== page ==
Things are finally gelling in place for Moon Day this Saturday, and I have a chance to chill a bit and update everyone on what’s happening.
Over a dozen exhibitors lined up (and more on the way next year):
NSS of North Texas (ISS, Cislunar Space, Solar Power Satellites)
The Moon Society (Moon)
Dallas Mars Society (Mars)
Dallas Area Rocket Society (Rockets)
Fort Worth Astronomical Society (solar scopes)
Texas Astronomical Society (telescopes)
UTA Planetarium (programs)
UTD Center for Space Sciences (upper atmosphere)
Solar System Ambassador Kelley Miller (Moon)
Civil Air Patrol (aerospace education)
Museum of Nature & Science (inflatable planetarium)
Astronaut Training Center (floaty chairs, astronaut suits)
Spaceminers (tether climber, robots, gyroscopic engine)
Next year I’m working on getting the Boy Scouts of America, headquartered here in the metroplex, to show off their STEM-related badges (engineering, robotics, space exploration, et al) and highlight a new STEM project on which they’re working. UNT should be back, and I’ve been working on the Monnig Meteorite Gallery over at TCU for the past few years. I’m hoping to get a display and a speaker from them, which would be a big addition to the program (especially as she would be talking about Lunar meteorites. Woo hoo!). We have been including their beautiful info postcard in the Lunar Sample Bags each year.
And, dagnabit, I’m starting next Monday on getting companies to show off their hardware at next year’s Moon Day (July 21st, 2012). We’ve got so many here in the great State of Texas, and it’s truly a shame that the folks of the metroplex (the money center of the state) don’t get to see what’s going on. My goal is a minimum of three company exhibitors (and we don’t charge for the space either, nudge, nudge) and a business panel in the auditorium put together by the Texas Space Foundation/Alliance. I may end up with nothing again, but if this year is something of a success I may be able to use that as leverage. In the interest of STEM I may have to start with non-space companies here in the metroplex like Raytheon and LockMart (who only do aero stuff here) to embarrass them into participating.
For the speakers we’ve got two tracks, what I’ve taken to calling Moon Academy (family friendly all ages) and Moon University (high school or bright middle schooler and up, on more sophisticated topics).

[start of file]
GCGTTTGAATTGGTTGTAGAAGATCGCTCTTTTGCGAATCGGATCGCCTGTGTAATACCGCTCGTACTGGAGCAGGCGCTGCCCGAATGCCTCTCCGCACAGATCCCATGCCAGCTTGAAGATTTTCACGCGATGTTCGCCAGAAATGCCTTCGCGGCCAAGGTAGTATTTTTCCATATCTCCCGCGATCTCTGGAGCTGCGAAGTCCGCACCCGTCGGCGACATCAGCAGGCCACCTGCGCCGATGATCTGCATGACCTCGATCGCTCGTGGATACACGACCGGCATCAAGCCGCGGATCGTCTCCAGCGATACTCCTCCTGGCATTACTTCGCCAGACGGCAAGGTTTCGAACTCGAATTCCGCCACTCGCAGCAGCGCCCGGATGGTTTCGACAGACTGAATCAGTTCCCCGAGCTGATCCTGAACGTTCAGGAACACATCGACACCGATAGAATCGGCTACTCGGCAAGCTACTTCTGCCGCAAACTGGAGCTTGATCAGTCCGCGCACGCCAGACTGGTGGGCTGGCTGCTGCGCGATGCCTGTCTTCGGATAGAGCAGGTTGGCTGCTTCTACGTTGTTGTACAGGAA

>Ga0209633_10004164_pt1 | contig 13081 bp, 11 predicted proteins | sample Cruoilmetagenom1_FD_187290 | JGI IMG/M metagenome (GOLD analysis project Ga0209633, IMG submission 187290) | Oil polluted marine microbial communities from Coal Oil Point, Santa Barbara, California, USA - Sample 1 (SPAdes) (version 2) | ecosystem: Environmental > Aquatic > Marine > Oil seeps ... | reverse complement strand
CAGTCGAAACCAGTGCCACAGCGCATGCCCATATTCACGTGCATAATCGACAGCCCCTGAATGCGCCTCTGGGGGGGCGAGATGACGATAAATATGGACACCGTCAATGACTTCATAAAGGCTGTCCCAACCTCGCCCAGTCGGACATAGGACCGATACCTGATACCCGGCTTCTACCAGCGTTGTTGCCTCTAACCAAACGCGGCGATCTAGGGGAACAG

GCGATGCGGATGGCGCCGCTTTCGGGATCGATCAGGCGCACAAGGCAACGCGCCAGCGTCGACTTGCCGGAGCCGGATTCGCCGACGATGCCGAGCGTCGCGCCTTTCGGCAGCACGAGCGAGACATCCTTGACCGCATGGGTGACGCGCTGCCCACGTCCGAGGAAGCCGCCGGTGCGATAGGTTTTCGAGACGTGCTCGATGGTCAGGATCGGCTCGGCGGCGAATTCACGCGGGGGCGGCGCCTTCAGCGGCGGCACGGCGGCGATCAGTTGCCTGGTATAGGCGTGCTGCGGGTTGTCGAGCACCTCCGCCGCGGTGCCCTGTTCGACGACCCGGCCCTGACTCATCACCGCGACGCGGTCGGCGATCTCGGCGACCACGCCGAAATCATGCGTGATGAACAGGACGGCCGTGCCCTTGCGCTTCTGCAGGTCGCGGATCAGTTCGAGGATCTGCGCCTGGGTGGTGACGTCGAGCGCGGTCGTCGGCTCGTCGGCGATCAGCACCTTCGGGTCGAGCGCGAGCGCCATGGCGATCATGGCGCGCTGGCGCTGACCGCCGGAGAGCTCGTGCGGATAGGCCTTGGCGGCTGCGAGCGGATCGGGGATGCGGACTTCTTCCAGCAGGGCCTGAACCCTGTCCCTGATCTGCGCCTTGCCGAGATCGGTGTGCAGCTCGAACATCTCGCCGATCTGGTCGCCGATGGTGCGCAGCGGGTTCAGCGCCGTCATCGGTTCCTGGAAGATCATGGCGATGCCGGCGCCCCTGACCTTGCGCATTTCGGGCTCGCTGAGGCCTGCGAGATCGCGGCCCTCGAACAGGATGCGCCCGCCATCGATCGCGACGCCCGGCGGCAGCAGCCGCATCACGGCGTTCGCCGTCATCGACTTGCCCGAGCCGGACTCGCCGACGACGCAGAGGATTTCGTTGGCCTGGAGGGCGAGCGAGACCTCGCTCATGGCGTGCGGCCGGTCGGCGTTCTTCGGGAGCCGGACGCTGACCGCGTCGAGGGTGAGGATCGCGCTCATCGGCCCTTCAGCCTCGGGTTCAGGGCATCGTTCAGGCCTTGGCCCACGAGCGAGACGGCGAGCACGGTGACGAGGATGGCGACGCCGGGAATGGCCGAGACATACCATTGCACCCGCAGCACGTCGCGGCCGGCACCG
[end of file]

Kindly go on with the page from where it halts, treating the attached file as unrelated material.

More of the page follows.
For the Moon Academy we have three programs this year, each run twice:
Moon Rocks w/Chaz Hafey of Brookhaven College (JSC lucite disks)
Toys in Space w/Cynthia Whisennand of SSA and CAP
Exploring the Solar System w/J. David Hale of SSA (incl. comet-building exercise)
A: Solar System
B: Toys in Space
A: Moon Rocks
B: Toys in Space
A: Moon Rocks
B: Solar System
Next year I’m looking to add classes on Moon Observing and Crater Making, and DARS should be back with a rocket class. Next year works better for them as it doesn’t overlap with their monthly rocket launches up in Frisco as it did this year.
For Moon University (or Moon U.) we’ve got five speakers lined up:
11:00am UTD Geosciences Lecturer Bob Finkelman will talk on “A Microscopic View of the Moon”
lunchtime movie: “Postcards from the Future”
1:00pm Also from UTD, Dr. James Carter will speak on “The Lunar Regolith and Its Maria Simulant JSC-1A”
2:00pm NSS of North Texas member Ken Ruffin addresses “What’s Next?: After the Space Shuttle Program”
3:00pm NSS of North Texas member Pat Hauldren speaks to “Science Fact in Speculative Fiction”
4:00pm Lights in the Dark blogger Jason Major will talk about his recent experience “Tweeting the Last Shuttle Launch”
These will be in the auditorium upstairs. We were going to stream mission coverage there, but the museum looked at the schedule and saw that Saturday is garbage compaction day on the ISS, and was generally finding there was no good way to set up the speakers on the main floor, and so decided to move everyone up to the auditorium. Now we’ve got to work extra hard to get people up to the auditorium so that we don’t have a rehash of last year when Armadillo Aerospace only had a dozen folks show up for their booming rocket videos (gee, why didn’t they return this year…?). I had about as many in my Cislunar Space class across the hall. Luckily we have enough speakers that I don’t have to inflict that talk again this year.